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Christopher Quast

Brake issues on 96 Z-71 Need some professional advice

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My dad and I bled all the brakes starting on the right rear and worked our way forward and I put new brakes on within the last year and barely drive it and the other day I was using it and the pedal goes way down and I don't have [PoorWordUsage] for stopping power at all. I was kinda thinkin the master cylinder is going bad or the booster Does it sound like I'm on the right track here and if not please point me in the right direction.

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You need to pull the wheels and see if anything is leaking like a rear wheel cylinder. Typically a master will have a slow pedal drop when they fail. A failed wheel cylinder, brake line or brake hose will cause the pedal to drop immediately.

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Is it possible the rotors and drums are rusty from sitting and you just need to apply more pressure on the pedal because of the rust?

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Thanks guys Air I will check the obvious first and 4wandering is this a common problem or just something you've personally experienced I know last fall when I had them off I cleaned up the drums and checked everything over good before I took it to Colorado and I had the truck loaded to the max and was pulling a trailer with the 3 wheelers we took along and even coming down the switchbacks I had no problems ever with my brakes and I looked and no obvious leaks and if I pump them fast they will build pressure and then it's gone right away again. Got me stumped!!! confused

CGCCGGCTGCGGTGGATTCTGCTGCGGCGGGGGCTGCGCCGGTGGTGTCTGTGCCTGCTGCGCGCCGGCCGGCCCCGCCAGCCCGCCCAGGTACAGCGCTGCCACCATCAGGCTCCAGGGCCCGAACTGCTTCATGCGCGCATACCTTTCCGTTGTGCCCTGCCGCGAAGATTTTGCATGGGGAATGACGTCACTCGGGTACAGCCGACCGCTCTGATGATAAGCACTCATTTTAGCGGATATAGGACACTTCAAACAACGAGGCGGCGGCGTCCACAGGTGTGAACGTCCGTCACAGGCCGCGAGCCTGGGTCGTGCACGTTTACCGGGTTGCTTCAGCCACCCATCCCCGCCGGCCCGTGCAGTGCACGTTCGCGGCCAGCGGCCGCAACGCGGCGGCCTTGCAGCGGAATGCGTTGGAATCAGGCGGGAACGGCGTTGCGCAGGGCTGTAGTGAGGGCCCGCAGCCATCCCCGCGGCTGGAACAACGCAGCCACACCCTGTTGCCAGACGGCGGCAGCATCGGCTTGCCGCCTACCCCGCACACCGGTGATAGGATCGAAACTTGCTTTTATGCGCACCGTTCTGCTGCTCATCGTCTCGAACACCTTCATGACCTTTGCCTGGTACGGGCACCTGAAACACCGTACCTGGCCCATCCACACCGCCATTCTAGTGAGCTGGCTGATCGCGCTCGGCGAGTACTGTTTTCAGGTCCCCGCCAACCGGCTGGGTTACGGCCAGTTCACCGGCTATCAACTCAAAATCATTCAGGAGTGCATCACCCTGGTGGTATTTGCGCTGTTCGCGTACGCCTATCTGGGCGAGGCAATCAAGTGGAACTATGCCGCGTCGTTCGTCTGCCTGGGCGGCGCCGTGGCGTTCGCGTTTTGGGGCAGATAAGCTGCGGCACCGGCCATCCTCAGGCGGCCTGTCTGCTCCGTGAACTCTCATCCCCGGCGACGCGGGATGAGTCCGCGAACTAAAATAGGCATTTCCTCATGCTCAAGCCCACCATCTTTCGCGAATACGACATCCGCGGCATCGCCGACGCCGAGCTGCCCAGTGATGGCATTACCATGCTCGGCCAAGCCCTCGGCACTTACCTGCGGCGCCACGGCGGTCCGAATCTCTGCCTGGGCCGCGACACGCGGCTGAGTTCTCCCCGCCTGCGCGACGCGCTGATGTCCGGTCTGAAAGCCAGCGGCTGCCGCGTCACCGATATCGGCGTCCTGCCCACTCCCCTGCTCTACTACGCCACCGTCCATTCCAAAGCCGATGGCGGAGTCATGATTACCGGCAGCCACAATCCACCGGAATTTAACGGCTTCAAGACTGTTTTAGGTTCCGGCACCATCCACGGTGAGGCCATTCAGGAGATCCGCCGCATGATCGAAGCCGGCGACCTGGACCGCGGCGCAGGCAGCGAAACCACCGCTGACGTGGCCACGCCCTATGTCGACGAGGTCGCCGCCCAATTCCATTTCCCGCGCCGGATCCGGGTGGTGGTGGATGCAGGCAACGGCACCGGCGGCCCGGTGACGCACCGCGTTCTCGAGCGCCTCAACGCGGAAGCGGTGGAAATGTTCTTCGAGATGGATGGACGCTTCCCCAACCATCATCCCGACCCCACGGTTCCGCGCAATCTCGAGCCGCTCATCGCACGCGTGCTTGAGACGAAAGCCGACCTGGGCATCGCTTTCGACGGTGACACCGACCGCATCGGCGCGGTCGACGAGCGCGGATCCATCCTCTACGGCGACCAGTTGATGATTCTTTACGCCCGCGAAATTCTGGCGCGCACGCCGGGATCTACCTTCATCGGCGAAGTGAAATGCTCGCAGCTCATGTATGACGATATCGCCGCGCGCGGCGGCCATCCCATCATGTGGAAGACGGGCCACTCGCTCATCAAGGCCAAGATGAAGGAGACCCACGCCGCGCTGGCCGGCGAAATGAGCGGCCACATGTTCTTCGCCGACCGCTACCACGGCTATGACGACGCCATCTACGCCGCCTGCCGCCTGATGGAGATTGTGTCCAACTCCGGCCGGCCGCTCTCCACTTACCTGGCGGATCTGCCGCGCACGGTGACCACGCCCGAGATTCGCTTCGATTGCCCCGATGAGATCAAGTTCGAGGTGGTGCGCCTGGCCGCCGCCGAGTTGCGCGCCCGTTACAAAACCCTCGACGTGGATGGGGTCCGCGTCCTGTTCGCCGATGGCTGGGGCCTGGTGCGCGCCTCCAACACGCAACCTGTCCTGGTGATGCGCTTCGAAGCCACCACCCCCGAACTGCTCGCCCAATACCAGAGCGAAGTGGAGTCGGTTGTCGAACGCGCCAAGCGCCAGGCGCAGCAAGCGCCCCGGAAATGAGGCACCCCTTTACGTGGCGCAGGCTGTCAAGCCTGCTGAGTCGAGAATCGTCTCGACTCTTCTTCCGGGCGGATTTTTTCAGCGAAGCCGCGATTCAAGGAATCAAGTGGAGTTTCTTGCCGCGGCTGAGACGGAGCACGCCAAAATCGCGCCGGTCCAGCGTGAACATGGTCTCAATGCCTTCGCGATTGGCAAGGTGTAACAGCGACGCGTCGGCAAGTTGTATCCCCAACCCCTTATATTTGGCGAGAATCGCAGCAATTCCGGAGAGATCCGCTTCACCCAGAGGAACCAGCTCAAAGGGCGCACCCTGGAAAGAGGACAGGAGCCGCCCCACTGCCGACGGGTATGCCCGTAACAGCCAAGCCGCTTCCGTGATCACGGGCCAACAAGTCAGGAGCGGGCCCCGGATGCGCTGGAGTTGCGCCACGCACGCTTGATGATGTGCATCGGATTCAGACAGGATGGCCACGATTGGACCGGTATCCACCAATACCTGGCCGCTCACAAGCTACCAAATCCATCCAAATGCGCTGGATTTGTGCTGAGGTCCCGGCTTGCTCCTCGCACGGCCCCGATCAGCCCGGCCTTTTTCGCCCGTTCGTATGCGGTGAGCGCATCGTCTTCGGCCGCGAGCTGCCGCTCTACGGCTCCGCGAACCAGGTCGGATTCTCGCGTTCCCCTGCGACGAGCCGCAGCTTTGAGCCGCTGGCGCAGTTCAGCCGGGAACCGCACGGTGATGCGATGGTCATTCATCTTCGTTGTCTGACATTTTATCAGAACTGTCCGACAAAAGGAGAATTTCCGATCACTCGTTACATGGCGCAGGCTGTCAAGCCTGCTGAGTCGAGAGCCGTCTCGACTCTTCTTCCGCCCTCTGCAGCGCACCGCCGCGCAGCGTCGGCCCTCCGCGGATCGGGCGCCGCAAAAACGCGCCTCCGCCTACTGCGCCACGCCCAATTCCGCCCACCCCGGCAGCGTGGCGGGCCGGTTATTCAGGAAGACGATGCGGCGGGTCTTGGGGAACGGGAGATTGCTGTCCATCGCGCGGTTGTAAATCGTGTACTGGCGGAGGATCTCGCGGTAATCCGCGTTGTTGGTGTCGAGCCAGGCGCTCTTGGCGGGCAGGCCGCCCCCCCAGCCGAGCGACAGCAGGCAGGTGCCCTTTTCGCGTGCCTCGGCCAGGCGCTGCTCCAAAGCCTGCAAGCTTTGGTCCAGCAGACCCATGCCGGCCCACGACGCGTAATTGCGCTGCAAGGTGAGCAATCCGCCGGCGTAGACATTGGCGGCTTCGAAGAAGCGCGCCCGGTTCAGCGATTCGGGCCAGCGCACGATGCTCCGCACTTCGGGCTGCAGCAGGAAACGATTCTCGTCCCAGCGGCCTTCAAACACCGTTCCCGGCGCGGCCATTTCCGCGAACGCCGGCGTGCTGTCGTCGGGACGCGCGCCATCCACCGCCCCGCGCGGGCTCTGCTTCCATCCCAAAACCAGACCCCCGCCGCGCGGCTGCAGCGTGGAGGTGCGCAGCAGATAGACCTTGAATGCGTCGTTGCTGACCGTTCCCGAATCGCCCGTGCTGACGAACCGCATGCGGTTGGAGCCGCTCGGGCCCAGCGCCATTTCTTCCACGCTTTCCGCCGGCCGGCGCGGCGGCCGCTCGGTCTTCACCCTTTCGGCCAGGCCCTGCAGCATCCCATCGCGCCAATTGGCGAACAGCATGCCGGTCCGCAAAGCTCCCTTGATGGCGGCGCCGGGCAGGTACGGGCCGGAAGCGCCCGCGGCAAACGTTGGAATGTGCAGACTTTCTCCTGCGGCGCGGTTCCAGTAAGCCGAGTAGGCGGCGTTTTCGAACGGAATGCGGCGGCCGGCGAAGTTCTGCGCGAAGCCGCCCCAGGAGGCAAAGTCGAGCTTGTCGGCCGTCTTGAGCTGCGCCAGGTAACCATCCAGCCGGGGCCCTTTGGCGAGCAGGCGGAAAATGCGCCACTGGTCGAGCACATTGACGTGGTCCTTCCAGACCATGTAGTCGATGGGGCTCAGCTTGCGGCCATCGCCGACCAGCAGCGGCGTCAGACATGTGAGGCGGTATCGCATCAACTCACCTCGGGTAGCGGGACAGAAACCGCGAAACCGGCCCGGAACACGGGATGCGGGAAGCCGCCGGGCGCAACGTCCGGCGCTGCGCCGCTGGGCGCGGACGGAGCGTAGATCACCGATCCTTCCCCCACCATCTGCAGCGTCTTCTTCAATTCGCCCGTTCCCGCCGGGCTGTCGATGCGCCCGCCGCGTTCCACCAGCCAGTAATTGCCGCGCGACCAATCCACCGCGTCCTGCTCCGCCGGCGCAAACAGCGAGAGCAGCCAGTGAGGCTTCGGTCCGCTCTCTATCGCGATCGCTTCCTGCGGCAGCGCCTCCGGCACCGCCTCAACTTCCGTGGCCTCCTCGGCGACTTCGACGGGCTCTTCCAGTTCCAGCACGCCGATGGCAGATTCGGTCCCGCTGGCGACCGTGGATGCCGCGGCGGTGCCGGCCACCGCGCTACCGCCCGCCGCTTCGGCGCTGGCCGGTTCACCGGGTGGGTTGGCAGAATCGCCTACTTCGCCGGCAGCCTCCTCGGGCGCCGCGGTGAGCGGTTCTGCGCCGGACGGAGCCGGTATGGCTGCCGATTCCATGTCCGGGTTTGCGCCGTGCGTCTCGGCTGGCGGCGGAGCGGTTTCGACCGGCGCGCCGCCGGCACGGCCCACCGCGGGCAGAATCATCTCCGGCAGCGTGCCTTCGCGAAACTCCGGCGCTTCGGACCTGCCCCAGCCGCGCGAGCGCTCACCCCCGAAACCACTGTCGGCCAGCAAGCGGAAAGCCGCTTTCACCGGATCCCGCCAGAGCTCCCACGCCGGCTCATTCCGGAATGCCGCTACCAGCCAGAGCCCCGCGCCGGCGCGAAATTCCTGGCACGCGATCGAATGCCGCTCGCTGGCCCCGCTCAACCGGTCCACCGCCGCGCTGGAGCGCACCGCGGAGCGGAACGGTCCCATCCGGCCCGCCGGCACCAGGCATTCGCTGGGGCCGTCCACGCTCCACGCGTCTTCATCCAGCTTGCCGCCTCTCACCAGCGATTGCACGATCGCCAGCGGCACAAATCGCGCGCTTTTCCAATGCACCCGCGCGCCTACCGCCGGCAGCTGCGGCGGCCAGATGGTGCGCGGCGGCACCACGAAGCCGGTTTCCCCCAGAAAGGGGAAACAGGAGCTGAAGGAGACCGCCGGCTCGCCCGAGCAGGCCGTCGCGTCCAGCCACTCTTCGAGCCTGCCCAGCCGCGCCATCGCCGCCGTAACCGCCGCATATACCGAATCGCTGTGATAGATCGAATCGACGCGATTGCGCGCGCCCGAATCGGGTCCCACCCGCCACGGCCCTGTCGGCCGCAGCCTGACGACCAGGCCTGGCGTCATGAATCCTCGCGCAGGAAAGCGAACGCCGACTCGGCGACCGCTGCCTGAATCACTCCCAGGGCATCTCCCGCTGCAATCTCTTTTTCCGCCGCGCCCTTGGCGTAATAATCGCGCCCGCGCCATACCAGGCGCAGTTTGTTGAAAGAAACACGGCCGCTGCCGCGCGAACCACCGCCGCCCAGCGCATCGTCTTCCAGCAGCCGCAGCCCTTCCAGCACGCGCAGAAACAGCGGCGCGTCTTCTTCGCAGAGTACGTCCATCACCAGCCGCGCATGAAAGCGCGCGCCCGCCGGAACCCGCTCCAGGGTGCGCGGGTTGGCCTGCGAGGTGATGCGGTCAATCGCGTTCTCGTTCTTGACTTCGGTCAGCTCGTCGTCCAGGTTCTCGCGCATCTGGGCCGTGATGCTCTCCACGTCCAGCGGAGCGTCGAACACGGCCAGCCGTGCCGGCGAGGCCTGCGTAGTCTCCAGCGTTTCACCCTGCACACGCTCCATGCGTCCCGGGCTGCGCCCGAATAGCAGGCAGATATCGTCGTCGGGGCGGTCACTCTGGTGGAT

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The other night I thought just for kicks I would check my fluid level and I took the cap off the resivoir and what I found just floored me. The diaphram or gasket apparently grew approx 1" and it was laying down inside under the brake fluid and it's no wonder I had bad brake pressure.

But what would cause something like this to happen did it get really hot and expand last year out in the mountains or is this a sign of other problems in the future?

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Somebody added power steering fluid instead of brake fluid. If the pedal went to the floor than you have been driving it long enough to possible ruin other components. Brake hoses, calipers, and wheel cylinders. The Power steering fluid will do the same thing to the seals in these components that it did to the seal on the cap. If you catch it right away typically the system can be flushed and a new seal for the cap and everything is good to go. In your case you will likely be looking at complete hydraulic component replacement (everything except the metal lines) and a thorough flushing of the metal lines.

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Was the brake fluid low? These trucks have problems with brake line corrosion along the frame over the gas tank where dirt,salt and moisture collect.

Splake

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We had this happen to several new vehicles we had delivered some years ago. Since the fluid was only added to the master cylinder and never really worked its way down into the rest of the system to contaminate other parts, we were able to replace only the master cylinder and then pressure bleed the system to get rid of the residual fluid. We never had any further problem with any of them.

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In your case you will likely be looking at complete hydraulic component replacement (everything except the metal lines) and a thorough flushing of the metal lines.

Airjer first off I have never had to flush a complete system before. What are the steps I will need to take in order to acheive this goal properly? And secondly shouldn't I be fine if I just keep an eye on my fluid level and also check my components on a regular basis instead of just getting GUNG HO and replacing everything right off the get go???

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